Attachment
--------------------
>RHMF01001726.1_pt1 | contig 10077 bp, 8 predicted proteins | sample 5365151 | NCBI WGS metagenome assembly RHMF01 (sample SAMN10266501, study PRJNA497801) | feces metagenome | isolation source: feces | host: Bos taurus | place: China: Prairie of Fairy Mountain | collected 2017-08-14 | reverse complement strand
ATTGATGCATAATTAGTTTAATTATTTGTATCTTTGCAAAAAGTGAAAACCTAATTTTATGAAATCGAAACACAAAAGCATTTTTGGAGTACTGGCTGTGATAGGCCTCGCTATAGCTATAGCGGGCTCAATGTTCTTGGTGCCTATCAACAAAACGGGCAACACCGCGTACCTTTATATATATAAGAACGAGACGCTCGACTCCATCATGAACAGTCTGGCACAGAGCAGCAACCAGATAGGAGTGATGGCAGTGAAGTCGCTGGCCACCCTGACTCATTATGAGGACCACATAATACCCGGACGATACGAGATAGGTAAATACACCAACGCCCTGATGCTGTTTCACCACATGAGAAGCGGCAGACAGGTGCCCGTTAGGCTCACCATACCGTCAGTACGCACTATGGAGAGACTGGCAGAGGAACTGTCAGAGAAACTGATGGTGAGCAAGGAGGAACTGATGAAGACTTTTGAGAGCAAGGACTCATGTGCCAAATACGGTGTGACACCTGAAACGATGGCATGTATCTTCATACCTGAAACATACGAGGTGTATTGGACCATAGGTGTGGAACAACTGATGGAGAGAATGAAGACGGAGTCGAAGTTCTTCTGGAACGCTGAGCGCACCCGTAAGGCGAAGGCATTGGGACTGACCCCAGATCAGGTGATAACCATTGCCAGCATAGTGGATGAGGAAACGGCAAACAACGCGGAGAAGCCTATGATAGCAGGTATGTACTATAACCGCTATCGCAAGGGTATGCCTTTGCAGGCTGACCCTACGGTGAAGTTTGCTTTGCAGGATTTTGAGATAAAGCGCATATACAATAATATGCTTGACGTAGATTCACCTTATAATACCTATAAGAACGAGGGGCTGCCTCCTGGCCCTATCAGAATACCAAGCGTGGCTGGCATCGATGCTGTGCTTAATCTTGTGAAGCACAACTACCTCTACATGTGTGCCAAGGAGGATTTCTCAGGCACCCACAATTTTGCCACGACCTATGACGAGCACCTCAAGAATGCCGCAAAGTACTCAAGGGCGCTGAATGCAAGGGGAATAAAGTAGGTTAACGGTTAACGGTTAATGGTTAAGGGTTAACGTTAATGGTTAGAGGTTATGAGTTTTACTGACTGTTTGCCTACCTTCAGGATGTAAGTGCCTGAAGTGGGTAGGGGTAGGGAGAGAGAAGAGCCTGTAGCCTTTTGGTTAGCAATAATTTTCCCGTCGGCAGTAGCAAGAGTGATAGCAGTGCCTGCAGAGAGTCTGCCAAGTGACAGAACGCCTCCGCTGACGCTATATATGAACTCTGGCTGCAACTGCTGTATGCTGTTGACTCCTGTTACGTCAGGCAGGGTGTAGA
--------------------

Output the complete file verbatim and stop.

>RHMF01001726.1_pt1 | contig 10077 bp, 8 predicted proteins | sample 5365151 | NCBI WGS metagenome assembly RHMF01 (sample SAMN10266501, study PRJNA497801) | feces metagenome | isolation source: feces | host: Bos taurus | place: China: Prairie of Fairy Mountain | collected 2017-08-14 | reverse complement strand
ATTGATGCATAATTAGTTTAATTATTTGTATCTTTGCAAAAAGTGAAAACCTAATTTTATGAAATCGAAACACAAAAGCATTTTTGGAGTACTGGCTGTGATAGGCCTCGCTATAGCTATAGCGGGCTCAATGTTCTTGGTGCCTATCAACAAAACGGGCAACACCGCGTACCTTTATATATATAAGAACGAGACGCTCGACTCCATCATGAACAGTCTGGCACAGAGCAGCAACCAGATAGGAGTGATGGCAGTGAAGTCGCTGGCCACCCTGACTCATTATGAGGACCACATAATACCCGGACGATACGAGATAGGTAAATACACCAACGCCCTGATGCTGTTTCACCACATGAGAAGCGGCAGACAGGTGCCCGTTAGGCTCACCATACCGTCAGTACGCACTATGGAGAGACTGGCAGAGGAACTGTCAGAGAAACTGATGGTGAGCAAGGAGGAACTGATGAAGACTTTTGAGAGCAAGGACTCATGTGCCAAATACGGTGTGACACCTGAAACGATGGCATGTATCTTCATACCTGAAACATACGAGGTGTATTGGACCATAGGTGTGGAACAACTGATGGAGAGAATGAAGACGGAGTCGAAGTTCTTCTGGAACGCTGAGCGCACCCGTAAGGCGAAGGCATTGGGACTGACCCCAGATCAGGTGATAACCATTGCCAGCATAGTGGATGAGGAAACGGCAAACAACGCGGAGAAGCCTATGATAGCAGGTATGTACTATAACCGCTATCGCAAGGGTATGCCTTTGCAGGCTGACCCTACGGTGAAGTTTGCTTTGCAGGATTTTGAGATAAAGCGCATATACAATAATATGCTTGACGTAGATTCACCTTATAATACCTATAAGAACGAGGGGCTGCCTCCTGGCCCTATCAGAATACCAAGCGTGGCTGGCATCGATGCTGTGCTTAATCTTGTGAAGCACAACTACCTCTACATGTGTGCCAAGGAGGATTTCTCAGGCACCCACAATTTTGCCACGACCTATGACGAGCACCTCAAGAATGCCGCAAAGTACTCAAGGGCGCTGAATGCAAGGGGAATAAAGTAGGTTAACGGTTAACGGTTAATGGTTAAGGGTTAACGTTAATGGTTAGAGGTTATGAGTTTTACTGACTGTTTGCCTACCTTCAGGATGTAAGTGCCTGAAGTGGGTAGGGGTAGGGAGAGAGAAGAGCCTGTAGCCTTTTGGTTAGCAATAATTTTCCCGTCGGCAGTAGCAAGAGTGATAGCAGTGCCTGCAGAGAGTCTGCCAAGTGACAGAACGCCTCCGCTGACGCTATATATGAACTCTGGCTGCAACTGCTGTATGCTGTTGACTCCTGTTACGTCAGGCAGGGTGTAGA